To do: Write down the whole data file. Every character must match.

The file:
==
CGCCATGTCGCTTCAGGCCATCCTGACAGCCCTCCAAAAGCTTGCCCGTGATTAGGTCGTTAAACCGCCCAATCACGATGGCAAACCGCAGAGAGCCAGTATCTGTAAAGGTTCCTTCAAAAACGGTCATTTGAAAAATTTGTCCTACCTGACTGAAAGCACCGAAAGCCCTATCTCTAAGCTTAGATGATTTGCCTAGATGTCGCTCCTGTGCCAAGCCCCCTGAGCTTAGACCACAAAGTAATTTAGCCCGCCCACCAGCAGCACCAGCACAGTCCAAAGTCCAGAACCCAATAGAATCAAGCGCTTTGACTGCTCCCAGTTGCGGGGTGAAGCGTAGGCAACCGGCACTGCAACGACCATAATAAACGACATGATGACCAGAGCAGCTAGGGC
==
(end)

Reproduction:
CGCCATGTCGCTTCAGGCCATCCTGACAGCCCTCCAAAAGCTTGCCCGTGATTAGGTCGTTAAACCGCCCAATCACGATGGCAAACCGCAGAGAGCCAGTATCTGTAAAGGTTCCTTCAAAAACGGTCATTTGAAAAATTTGTCCTACCTGACTGAAAGCACCGAAAGCCCTATCTCTAAGCTTAGATGATTTGCCTAGATGTCGCTCCTGTGCCAAGCCCCCTGAGCTTAGACCACAAAGTAATTTAGCCCGCCCACCAGCAGCACCAGCACAGTCCAAAGTCCAGAACCCAATAGAATCAAGCGCTTTGACTGCTCCCAGTTGCGGGGTGAAGCGTAGGCAACCGGCACTGCAACGACCATAATAAACGACATGATGACCAGAGCAGCTAGGGC